Hence, we developed the INTER-ACT protocol consisting of a mHealth-supported lifestyle program . The INTER-ACT app monitors women’s weight and physical activity through connections with a weighing scale and activity tracker. Eating behavior and mental wellbeing were both self-reported. According to the data, algorithms provide continuous coaching through positive behavioral change techniques. The app targets women with excessive weight gain in a previous pregnancy and can be a low-cost alternative to labor-intensive face-to-face programs for the prevention of postnatal weight retention and excessive gestational weight gain in the subsequent pregnancy. Well-designed intervention trials with attention to structure, method of information delivery, and look and feel are required to further assess the feasibility and effects of such a technology for this target population.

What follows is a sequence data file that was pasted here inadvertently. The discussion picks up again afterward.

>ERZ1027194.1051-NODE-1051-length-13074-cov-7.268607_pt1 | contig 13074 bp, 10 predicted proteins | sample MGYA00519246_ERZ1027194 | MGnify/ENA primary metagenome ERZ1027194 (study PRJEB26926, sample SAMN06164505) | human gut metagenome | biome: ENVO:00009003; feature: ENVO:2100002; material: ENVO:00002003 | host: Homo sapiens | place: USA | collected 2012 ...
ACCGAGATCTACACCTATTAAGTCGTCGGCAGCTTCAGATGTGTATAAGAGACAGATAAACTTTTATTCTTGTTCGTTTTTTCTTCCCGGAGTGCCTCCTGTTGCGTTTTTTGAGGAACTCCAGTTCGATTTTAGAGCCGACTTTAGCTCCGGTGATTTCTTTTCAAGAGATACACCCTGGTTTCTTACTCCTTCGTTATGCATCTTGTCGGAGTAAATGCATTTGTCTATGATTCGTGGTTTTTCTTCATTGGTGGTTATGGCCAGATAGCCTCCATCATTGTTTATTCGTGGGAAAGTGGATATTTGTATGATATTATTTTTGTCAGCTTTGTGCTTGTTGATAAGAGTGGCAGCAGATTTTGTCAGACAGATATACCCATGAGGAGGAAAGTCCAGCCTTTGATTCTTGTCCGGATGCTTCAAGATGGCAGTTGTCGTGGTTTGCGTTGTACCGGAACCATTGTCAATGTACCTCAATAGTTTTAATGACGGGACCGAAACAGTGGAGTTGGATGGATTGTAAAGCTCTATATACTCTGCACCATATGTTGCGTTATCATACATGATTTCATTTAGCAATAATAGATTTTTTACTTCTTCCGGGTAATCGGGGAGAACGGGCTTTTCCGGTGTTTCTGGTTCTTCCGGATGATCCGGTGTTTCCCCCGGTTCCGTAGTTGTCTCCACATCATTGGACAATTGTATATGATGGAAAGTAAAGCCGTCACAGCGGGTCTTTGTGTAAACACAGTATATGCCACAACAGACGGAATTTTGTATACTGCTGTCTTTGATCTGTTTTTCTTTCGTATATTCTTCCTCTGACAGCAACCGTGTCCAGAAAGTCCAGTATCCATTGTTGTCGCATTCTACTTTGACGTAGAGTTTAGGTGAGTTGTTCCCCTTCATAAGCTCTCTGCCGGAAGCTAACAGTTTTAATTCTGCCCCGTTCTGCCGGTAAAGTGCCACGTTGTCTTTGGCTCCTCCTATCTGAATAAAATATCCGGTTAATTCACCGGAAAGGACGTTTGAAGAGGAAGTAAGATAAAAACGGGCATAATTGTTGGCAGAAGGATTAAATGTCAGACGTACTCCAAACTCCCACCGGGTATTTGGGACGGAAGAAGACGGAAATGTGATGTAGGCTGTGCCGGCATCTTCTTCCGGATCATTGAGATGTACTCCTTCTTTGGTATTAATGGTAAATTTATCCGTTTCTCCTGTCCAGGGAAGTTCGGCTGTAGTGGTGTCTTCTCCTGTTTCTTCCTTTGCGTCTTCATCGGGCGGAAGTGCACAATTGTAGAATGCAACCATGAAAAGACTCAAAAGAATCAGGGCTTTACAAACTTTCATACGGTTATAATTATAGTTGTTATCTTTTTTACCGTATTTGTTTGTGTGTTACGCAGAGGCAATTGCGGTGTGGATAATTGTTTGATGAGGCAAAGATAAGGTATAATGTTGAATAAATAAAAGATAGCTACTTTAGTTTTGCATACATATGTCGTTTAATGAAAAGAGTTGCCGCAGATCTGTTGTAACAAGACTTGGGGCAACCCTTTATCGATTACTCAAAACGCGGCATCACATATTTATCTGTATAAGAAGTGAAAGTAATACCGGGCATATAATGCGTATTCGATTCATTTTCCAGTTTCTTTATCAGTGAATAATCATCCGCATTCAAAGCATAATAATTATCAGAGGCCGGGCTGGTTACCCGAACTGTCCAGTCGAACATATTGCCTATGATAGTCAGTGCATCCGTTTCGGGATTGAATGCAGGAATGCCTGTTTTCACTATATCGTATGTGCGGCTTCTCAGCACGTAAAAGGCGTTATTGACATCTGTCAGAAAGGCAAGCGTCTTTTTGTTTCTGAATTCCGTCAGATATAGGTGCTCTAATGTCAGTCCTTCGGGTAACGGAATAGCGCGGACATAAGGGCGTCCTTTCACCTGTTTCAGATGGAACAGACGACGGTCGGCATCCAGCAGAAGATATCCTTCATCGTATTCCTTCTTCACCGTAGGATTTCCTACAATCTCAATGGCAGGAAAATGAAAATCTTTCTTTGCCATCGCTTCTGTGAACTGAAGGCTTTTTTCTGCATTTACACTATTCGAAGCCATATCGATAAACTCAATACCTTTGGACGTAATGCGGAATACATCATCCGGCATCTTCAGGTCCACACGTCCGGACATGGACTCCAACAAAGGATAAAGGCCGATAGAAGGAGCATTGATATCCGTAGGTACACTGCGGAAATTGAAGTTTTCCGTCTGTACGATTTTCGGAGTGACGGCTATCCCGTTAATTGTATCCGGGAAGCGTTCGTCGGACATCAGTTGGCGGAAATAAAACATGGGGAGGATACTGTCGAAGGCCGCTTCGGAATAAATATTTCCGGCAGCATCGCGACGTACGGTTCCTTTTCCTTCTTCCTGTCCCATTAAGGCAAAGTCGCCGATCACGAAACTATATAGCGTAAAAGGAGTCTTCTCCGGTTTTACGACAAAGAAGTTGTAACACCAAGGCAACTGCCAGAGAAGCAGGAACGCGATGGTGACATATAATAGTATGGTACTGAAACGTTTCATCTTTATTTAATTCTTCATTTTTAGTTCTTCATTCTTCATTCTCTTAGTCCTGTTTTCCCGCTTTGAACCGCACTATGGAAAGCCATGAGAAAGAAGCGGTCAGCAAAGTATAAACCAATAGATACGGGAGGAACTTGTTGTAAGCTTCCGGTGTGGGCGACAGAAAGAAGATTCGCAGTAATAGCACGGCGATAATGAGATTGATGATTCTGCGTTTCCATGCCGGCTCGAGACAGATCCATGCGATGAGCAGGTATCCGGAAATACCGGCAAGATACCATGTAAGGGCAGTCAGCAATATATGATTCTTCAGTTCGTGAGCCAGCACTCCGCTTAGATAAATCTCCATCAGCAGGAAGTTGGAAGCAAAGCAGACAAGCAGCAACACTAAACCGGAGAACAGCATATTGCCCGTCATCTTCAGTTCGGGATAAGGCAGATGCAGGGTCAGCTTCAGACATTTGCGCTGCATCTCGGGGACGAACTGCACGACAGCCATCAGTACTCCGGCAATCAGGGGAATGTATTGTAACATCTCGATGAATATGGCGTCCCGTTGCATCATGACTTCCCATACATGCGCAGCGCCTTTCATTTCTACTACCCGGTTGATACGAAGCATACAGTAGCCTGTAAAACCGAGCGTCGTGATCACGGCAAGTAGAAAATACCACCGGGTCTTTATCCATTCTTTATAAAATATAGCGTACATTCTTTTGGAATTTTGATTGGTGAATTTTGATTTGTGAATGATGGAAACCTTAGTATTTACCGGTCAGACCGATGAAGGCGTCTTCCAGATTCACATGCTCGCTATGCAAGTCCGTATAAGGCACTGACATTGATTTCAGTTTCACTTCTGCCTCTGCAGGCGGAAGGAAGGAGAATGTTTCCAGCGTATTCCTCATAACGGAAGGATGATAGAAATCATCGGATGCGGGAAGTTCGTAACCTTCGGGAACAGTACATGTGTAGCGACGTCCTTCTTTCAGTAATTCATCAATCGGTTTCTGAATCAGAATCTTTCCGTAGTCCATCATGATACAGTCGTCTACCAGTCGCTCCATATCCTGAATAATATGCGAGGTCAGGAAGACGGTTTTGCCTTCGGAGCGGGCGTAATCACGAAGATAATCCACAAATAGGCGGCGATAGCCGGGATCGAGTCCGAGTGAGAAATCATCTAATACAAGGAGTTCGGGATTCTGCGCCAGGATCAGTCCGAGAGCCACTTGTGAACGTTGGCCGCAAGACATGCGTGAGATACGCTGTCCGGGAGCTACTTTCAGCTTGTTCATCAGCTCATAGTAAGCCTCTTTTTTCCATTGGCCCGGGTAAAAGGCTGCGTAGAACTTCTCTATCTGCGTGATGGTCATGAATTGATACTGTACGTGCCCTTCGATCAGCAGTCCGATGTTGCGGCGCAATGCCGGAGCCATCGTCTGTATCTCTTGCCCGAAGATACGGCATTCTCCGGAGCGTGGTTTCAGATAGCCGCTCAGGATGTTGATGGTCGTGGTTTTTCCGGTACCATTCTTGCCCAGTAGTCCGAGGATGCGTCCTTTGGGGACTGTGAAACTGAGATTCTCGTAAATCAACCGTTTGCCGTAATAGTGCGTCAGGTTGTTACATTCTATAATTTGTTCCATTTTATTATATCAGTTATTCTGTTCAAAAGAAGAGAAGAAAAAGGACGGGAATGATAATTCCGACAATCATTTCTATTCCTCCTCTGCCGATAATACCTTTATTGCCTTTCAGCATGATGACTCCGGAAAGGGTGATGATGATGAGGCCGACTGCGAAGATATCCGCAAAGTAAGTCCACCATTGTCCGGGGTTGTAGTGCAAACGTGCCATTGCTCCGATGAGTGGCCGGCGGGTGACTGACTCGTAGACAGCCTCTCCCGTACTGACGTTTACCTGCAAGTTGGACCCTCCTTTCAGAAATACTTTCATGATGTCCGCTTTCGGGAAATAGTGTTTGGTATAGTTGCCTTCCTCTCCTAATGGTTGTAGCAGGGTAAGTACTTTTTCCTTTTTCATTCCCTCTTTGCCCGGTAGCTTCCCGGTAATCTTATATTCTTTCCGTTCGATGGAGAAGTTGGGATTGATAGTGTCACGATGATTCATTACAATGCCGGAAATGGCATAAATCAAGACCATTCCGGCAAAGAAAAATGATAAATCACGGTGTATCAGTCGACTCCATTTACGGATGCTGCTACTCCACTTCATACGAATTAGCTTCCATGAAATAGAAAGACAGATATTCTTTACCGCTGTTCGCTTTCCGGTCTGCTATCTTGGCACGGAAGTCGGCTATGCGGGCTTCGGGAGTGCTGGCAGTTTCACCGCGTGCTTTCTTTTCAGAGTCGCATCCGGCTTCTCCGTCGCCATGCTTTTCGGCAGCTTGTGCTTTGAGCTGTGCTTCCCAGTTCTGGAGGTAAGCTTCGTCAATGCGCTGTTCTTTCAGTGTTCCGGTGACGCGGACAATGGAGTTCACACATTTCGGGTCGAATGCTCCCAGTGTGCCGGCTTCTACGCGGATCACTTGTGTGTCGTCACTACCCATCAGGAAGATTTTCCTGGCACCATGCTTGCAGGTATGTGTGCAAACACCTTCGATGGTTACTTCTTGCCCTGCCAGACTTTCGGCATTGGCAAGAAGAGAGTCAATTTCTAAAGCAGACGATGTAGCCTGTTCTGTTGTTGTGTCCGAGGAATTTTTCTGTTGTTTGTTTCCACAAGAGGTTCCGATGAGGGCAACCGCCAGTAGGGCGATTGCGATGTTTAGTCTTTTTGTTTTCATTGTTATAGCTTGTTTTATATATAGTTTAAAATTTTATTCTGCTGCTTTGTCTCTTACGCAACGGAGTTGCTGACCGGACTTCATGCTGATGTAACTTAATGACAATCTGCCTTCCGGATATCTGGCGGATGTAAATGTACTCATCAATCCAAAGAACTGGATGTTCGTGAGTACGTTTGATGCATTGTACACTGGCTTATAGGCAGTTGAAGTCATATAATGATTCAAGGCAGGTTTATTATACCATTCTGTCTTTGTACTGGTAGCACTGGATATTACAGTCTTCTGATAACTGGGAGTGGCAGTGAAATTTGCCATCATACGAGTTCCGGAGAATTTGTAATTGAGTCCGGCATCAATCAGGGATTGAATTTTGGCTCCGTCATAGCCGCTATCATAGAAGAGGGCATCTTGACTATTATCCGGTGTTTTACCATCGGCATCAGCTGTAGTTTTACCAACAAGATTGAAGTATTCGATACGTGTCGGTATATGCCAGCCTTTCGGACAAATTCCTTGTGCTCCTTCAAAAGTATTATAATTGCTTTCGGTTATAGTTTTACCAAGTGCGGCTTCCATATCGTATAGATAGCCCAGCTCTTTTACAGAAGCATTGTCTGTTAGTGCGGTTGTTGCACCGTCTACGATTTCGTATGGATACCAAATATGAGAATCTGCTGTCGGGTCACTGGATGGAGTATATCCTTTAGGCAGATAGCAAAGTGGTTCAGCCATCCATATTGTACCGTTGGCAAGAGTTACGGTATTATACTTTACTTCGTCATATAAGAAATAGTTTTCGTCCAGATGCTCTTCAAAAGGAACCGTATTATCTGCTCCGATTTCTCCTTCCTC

A recent pilot mHealth-supported intervention study that included 40 postnatal women (6-16 weeks) showed that a higher intervention adherence was associated with greatly lower body weight and percentage body fat . It is known that self-monitoring and increased intervention adherence are associated with increased weight loss [ , ]. Concurrently, Herring and colleagues [ ] showed that peer support and interaction by social networking in the mHealth app can increase intervention adherence in urban low-income mothers. The high variability in intervention adherence in both mHealth- [ ] and non–mHealth-supported lifestyle interventions [ ] indicates that it is important to work on these barriers in the future through cocreation with end users.